Less common are spare places that are filthy . . . actually, many college dorms and dorm areas (kitchens, bathrooms) come to mind.

#8 ::: Teresa Nielsen Hayden ::: (view all by) ::: November 10, 2002, 11:06 PM:

Neither site is aimed at clutter its owners like.

#9 ::: Alison Scott ::: (view all by) ::: November 11, 2002, 08:18 AM:

We do Flylady in a desultory fashion, and our house varies from fairly disorganised to extremely disorganised. But it's a good system, provided you're able to filter e-mail in a sensible way. All of the approaches to sorting out your life founder at the point where the minimum amount of time they take is more than the maximum amount of time you're prepared to spend sorting stuff out.

#10 ::: Soren deSelby ::: (view all by) ::: November 11, 2002, 08:49 AM:

I hit on the "fifteen minutes" idea some years ago myself, though it's a little different in my head: "Every little bit of cleaning counts." It's not necessary to clean the whole desk right away; put away a few pieces of paper. It's not necessary to do all the dishes; do a few. Do them until you don't want to anymore. So long as you keep doing little bits of cleanup in the interstices of your day, things clear up.

It's very important to me to keep up these little bits of cleanup, because I have mounds of clutter and squalor inextricably tied in my head to clinical depression.

#11 ::: Janet Lafler ::: (view all by) ::: November 11, 2002, 01:26 PM:

It's also worth noting that living in squalor places a huge burden on whoever is going to clean up after you when you die.

My grandmother spent the last 15 years (at least) of her life living in third degree squalor, despite my father's best efforts. (There was only so much he could do without committing her.) I was away at college at the time, and when I came home for the summer, months after my grandmother's death, the cleanup was still going on and everybody in the family who'd been working on it, especially my father, was extremely angry with my grandmother.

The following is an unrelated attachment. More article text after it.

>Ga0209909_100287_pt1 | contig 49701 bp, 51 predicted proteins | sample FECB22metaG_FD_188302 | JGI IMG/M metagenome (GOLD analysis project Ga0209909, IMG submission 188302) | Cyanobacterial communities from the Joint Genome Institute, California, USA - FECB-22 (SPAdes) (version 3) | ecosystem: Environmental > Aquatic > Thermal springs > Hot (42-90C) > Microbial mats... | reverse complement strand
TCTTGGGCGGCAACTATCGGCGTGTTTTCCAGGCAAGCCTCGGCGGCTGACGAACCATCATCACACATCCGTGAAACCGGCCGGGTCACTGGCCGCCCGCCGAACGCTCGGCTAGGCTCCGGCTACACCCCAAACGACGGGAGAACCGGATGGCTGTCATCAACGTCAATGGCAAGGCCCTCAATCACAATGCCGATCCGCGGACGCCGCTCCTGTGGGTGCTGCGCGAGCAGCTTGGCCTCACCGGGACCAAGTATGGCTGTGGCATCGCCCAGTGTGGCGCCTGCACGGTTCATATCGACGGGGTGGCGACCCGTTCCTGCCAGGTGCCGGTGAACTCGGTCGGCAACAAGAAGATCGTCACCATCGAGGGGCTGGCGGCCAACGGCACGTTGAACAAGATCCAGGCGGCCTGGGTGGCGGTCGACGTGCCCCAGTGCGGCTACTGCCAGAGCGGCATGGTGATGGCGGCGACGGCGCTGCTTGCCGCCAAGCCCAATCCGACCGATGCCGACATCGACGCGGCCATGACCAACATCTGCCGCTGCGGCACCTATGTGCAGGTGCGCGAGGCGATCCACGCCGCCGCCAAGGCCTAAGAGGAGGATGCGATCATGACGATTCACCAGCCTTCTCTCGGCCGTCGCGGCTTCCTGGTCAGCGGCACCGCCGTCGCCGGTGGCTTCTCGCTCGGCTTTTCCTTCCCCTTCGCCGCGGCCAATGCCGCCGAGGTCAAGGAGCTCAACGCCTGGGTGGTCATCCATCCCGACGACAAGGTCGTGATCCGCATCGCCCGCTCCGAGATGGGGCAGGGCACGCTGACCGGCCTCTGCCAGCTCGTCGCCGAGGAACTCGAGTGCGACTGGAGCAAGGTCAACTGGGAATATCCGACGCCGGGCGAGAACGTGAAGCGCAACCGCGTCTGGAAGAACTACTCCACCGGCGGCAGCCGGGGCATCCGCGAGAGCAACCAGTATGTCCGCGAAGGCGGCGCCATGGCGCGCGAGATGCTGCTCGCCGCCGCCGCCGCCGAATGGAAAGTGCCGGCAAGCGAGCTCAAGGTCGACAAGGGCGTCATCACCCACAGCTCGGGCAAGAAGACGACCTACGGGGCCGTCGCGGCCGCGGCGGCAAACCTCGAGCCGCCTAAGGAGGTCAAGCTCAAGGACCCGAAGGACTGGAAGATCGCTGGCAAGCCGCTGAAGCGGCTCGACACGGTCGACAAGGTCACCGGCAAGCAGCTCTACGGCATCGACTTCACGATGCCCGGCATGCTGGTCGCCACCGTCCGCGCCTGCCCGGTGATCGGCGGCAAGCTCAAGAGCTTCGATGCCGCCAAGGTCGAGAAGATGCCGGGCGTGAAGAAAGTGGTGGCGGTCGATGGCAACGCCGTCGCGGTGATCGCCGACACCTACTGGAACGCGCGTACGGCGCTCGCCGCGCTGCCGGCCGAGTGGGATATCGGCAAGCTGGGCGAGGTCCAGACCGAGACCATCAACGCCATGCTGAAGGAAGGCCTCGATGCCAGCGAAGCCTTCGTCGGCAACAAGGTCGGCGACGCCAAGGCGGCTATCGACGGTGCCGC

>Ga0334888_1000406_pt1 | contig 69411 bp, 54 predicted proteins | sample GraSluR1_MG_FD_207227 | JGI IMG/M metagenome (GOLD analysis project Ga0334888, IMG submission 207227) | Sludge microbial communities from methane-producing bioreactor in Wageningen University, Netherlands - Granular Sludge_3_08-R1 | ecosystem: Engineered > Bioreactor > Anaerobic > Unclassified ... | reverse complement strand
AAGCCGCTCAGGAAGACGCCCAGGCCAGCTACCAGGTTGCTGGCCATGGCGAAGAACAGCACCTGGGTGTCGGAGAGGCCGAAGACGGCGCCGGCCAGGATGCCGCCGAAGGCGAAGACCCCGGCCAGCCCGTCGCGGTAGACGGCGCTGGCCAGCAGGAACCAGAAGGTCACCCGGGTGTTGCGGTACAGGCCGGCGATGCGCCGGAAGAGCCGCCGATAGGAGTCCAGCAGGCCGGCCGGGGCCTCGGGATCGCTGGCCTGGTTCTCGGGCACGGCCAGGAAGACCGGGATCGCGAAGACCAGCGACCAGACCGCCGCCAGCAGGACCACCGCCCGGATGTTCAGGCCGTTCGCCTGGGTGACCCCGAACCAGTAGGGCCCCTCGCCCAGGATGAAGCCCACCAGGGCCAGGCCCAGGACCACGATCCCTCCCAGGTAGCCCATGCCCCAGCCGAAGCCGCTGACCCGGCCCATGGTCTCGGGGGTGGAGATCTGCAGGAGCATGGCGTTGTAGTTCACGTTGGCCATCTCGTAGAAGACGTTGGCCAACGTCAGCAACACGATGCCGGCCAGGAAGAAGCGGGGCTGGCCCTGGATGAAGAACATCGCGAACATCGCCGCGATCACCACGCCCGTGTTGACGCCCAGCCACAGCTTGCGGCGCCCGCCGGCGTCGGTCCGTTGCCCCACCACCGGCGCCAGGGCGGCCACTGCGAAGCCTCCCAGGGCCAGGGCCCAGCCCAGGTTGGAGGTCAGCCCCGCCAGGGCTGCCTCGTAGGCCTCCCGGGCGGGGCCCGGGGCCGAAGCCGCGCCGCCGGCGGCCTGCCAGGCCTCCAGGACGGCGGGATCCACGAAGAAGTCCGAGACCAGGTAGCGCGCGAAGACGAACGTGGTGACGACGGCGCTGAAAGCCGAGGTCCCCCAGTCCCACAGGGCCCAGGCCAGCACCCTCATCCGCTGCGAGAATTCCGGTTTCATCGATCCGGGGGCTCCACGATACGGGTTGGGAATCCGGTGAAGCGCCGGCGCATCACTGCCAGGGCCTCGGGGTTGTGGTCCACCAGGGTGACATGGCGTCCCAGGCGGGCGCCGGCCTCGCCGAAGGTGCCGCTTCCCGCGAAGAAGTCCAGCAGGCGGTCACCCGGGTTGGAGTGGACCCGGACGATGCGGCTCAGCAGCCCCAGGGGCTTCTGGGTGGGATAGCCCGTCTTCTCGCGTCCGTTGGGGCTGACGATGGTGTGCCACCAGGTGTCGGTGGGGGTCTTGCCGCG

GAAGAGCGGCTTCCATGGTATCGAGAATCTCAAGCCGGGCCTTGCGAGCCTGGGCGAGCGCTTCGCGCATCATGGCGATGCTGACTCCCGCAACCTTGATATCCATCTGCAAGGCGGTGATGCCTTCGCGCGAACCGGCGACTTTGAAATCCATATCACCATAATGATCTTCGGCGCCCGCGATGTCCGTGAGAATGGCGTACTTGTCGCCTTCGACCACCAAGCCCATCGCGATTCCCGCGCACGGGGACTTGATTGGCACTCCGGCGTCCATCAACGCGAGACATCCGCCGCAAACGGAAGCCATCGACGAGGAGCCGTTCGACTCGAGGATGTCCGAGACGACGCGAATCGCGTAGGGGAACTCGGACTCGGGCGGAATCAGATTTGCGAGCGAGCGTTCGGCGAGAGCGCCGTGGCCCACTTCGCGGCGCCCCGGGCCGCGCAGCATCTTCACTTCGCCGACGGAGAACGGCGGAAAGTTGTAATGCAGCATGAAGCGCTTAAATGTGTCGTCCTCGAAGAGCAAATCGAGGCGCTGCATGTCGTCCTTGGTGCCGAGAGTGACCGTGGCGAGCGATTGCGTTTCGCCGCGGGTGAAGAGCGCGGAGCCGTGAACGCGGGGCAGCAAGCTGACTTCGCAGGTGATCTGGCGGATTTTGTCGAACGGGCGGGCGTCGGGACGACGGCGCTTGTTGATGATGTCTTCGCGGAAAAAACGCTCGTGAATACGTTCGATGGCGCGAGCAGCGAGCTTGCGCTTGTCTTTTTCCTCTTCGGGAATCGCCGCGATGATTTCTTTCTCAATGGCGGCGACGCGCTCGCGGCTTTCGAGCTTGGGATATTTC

So I certainly didn't mean to defend squalor. But to me, clutter is a related but distinct issue.

#12 ::: Kevin J. Maroney ::: (view all by) ::: November 11, 2002, 01:29 PM:

Soren says: So long as you keep doing little bits of cleanup in the interstices of your day, things clear up.

This is only true if the little bit of cleaning up you do each day outpaces the dirtying up you do each day. For people whose value of "you" includes children or dogs, I suspect the value of "little" has to be a lot higher. But yes, I've found that if I manage to actually clean something, it stays clean for a little while and makes my life better, which is cool.

Coincidentally, Soren, a couple of nights ago I dreamed that you were quoted in the NY Times. You were the editor of a satirical publication entitled The English Newspaper and the Times cited it as if it were serious. Hilarity, the details of which elude me, ensued.

#13 ::: Soren deSelby ::: (view all by) ::: November 11, 2002, 04:24 PM:

You're right, Kevin. It would be more truthful if I said, "So long as you keep doing little bits of cleanup during the day, things will be cleaner than they would have been otherwise."

That doesn't have quite the same autopropaganda power, though.

#14 ::: Kevin J. Maroney ::: (view all by) ::: November 12, 2002, 12:21 AM:

I shouldn't underestimate the power of autopropaganda. Or undermine.

#15 ::: spacewaitress ::: (view all by) ::: November 13, 2002, 10:06 AM:

I've been doing the flylady system since August and it's the only thing that has been able to keep me motivated to keep my apartment neat and clean. What's great about it is that she is very nonjudgmental and encourages her members to take baby steps and build on them slowly until they become habit. She has a motto: "Housework done incorrectly still blesses your family."

Which reminds me of a saying I made up before I ever heard of her site: "A cursory swipe is better than no swipe at all."

#16 ::: Teresa Nielsen Hayden ::: (view all by) ::: November 13, 2002, 11:08 AM:

Exactly so, Spacewaitress. Most housework experts are preaching to the choir. The buzz I'm hearing on Flylady is that she's making a perceptible difference in the lives of the rest of us.

#17 ::: Teresa Nielsen Hayden ::: (view all by) ::: November 14, 2002, 08:52 PM:

Today I found myself seized by a strange wordless urge to clean my house.

I didn't finish. That's okay.

Scraps, there's nothing on the kitchen table north of the computer. It's all tidied away.

#18 ::: Meg Thornton ::: (view all by) ::: November 15, 2002, 05:09 AM: